Home LifestyleHealth & Nutrition Veganism: A Kinder World for All

Veganism: A Kinder World for All

by Belinda Breeze

Being a vegan, which involves avoiding all animal products, including meat, dairy, eggs, and other animal-derived ingredients, has a number of advantages.


Vegan diets are associated with a lower risk of heart disease, high blood pressure, type 2 diabetes, and certain cancers. Recent studies have found that 40% of children aged 6-11 already have high cholesterol levels, while high blood pressure rates are increasingly common. Approximately 70% of obese children have one or more risk factors for heart disease. Kids with type 2 diabetes face an increased risk of serious complications, like kidney failure, heart attack, and stroke. However, vegan diets are free of cholesterol and low in saturated fat, negating these problems.

Vegans help to preserve ecosystems and biodiversity by reducing demand for animal agriculture

  • This is partly because plant-based diets contain less saturated fat and cholesterol.
  • Because of the reduced calorie concentration and high fibre in the vegan diet, which promotes satiety, many people find it easier to maintain a healthy weight.
  • Vegan diets are high in fibre, which promotes digestive health, regular bowel movements, and a lower risk of gastrointestinal problems.
  • Plant-based diets are less prone to contain hazardous bacteria and pathogens that are regularly found in animal products.
  • Vegan diets can be advantageous for people who are allergic or sensitive to common animal-derived foods such as dairy and eggs.
  • Most children’s diets are severely lacking in healthful fruits and vegetables, getting less than their five-a-day – the vegan diet promotes the eating of fresh produce.
  • According to some research, vegans may live longer, albeit this can also be influenced by other lifestyle factors such as exercise.


  • Plant-based food production has a lower carbon footprint than animal agriculture, which contributes considerably to greenhouse gas emissions.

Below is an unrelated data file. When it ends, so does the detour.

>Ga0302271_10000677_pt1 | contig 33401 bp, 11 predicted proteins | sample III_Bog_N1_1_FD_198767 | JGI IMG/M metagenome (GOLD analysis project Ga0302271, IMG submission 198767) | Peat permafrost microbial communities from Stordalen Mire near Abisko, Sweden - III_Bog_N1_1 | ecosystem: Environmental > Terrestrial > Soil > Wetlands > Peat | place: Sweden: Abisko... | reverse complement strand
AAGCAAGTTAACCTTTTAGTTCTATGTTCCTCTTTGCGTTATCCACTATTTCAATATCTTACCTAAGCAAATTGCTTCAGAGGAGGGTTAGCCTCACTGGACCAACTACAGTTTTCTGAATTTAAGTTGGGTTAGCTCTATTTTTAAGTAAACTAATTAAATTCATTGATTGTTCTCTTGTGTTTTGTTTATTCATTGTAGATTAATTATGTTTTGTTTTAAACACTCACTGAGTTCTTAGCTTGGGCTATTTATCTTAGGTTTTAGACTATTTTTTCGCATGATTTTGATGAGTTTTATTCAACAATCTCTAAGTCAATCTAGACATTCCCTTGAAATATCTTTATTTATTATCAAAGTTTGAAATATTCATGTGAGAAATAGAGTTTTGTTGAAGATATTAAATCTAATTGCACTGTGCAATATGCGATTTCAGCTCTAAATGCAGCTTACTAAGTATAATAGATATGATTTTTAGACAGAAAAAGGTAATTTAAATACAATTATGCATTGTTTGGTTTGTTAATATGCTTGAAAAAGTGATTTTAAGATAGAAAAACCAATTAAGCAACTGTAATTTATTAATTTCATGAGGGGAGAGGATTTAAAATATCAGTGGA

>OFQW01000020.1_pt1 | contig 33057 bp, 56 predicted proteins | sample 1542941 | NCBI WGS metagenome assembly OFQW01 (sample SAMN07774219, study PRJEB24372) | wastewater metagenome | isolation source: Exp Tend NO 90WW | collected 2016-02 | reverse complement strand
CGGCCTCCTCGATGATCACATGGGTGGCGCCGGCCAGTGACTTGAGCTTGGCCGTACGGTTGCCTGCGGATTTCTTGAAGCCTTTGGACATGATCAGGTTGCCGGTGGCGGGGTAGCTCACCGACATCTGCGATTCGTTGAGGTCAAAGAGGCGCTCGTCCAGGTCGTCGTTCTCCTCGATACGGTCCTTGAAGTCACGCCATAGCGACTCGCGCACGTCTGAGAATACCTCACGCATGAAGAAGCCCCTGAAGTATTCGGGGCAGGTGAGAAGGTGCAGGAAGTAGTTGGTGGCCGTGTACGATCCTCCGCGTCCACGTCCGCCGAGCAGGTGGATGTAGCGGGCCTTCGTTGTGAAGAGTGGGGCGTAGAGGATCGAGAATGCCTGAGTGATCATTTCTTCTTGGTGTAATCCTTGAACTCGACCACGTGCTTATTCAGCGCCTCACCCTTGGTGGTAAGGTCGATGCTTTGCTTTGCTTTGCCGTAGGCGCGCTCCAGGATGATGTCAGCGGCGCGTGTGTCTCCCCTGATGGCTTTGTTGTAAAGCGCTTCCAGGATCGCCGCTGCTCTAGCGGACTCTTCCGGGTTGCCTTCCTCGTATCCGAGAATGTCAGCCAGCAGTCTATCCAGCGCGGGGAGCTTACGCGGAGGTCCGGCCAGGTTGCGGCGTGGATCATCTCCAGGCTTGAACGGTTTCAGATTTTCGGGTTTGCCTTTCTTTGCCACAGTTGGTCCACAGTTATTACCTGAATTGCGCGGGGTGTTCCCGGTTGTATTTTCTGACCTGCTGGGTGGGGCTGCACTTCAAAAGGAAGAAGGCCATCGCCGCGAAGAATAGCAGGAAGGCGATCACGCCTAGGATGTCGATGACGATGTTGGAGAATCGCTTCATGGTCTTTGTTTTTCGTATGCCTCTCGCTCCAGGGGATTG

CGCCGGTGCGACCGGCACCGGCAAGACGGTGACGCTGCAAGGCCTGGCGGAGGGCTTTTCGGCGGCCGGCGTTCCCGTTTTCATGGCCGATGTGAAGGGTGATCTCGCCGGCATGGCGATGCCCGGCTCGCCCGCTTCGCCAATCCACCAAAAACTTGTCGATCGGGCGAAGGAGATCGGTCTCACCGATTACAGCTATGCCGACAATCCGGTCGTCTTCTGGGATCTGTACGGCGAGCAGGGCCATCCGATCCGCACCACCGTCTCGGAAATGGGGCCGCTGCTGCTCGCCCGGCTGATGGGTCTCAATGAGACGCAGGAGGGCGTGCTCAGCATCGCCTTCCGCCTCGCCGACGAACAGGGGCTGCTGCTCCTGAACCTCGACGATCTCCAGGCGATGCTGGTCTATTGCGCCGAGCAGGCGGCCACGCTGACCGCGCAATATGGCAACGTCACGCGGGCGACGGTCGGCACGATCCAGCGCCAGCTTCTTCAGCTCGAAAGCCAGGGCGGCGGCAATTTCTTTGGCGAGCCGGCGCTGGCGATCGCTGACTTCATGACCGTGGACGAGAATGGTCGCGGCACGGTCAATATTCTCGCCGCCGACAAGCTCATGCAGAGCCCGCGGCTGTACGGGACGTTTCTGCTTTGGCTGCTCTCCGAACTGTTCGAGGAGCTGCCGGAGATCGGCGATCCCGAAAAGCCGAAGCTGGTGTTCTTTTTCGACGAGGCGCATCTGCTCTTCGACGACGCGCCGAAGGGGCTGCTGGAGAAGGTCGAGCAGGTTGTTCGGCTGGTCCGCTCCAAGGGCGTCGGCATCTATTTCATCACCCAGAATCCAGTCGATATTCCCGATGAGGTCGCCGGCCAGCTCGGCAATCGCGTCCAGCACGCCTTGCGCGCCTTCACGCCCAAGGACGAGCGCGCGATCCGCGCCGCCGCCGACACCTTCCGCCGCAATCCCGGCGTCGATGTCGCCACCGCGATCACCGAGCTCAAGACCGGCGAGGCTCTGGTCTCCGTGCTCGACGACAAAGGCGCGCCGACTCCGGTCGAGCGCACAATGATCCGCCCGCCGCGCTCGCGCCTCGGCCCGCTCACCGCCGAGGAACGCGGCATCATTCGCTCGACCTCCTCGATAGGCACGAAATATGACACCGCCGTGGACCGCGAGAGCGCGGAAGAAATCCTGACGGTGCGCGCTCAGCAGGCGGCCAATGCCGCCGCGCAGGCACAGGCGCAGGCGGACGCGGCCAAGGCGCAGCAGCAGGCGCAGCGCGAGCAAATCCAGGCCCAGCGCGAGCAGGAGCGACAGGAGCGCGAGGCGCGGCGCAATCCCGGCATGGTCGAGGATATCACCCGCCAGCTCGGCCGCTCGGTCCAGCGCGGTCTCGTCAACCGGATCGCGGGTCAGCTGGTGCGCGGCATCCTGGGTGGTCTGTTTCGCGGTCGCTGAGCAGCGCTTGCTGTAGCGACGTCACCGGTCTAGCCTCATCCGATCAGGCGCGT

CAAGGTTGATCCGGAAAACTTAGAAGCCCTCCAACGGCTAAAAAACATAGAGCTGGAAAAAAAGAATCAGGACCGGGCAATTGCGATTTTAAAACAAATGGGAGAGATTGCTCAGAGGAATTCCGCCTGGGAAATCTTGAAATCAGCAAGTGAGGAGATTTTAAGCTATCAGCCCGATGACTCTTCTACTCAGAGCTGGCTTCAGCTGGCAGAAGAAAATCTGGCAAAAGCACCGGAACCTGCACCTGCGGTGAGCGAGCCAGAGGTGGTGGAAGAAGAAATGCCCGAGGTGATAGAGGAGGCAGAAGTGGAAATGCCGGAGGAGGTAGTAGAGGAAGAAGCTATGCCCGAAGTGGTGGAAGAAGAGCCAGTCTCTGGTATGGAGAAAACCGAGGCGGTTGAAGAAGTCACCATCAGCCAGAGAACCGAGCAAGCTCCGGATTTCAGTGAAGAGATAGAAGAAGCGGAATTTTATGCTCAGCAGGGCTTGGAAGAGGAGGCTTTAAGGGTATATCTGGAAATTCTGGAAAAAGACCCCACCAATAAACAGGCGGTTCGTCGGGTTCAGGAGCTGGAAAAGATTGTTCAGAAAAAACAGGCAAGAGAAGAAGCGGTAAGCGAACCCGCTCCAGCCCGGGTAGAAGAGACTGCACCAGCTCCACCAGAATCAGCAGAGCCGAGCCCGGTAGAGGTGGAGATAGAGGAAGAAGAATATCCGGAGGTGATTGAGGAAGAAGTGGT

• Vegan diets necessitate fewer resources such as water and land compared to diets focussed on animal food production.


  • Vegans often choose this way of life because of concern for animal welfare, believing that refraining from consuming animal products reduces demand for industries that endorse animal exploitation and suffering.

Vegan diets have been linked to a lower risk of heart disease, high blood pressure, type 2 diabetes, and certain cancers


  • Adopting a vegan diet frequently results in a greater understanding of food options and encourages people to try a larger range of plant-based foods and cuisines.
  • Vegan diets can be less expensive since basics such as grains, legumes, fruits, and vegetables are cheaper than animal products.


  • Vegans help to preserve ecosystems and biodiversity by reducing demand for animal agriculture, as large-scale animal farming can lead to deforestation and habitat degradation.

While there are countless potential benefits to being a vegan, it’s also essential to formulate a balanced diet to ensure you’re meeting your nutritional requirements, particularly for nutrients such as vitamin B12, iron, calcium, and omega-3 fatty acids, which people usually derive from animal sources. Consultation with a healthcare expert or qualified dietitian can ensure you obtain the nutrients you need on a vegan diet.